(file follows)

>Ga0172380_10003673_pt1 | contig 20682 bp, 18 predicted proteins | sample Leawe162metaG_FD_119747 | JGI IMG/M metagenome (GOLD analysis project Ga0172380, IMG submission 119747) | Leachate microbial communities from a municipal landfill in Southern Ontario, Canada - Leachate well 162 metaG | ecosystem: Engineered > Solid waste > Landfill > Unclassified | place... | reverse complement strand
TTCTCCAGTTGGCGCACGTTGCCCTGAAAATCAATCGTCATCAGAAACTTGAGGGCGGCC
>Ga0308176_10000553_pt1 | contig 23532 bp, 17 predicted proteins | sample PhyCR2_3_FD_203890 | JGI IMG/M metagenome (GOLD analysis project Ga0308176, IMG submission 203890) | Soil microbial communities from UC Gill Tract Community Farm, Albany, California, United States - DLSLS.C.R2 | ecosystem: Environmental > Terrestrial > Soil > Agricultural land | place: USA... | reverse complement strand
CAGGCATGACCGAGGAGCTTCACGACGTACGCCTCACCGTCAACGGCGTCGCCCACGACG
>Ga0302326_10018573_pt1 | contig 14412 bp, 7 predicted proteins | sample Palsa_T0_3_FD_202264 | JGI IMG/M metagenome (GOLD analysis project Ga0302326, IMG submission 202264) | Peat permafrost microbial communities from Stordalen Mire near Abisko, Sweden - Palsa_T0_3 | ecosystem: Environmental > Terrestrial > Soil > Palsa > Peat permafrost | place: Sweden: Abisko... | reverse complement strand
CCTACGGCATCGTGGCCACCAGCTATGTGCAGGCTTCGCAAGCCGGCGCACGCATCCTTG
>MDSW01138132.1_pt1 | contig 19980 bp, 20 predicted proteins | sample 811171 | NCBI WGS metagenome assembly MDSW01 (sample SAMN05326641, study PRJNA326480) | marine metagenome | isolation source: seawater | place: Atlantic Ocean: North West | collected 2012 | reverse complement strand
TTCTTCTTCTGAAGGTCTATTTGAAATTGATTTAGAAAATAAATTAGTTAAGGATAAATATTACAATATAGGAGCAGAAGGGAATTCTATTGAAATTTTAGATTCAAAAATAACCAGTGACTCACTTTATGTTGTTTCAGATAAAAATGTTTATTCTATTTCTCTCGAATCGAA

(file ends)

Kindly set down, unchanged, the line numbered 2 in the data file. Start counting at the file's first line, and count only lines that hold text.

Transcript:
TTCTCCAGTTGGCGCACGTTGCCCTGAAAATCAATCGTCATCAGAAACTTGAGGGCGGCC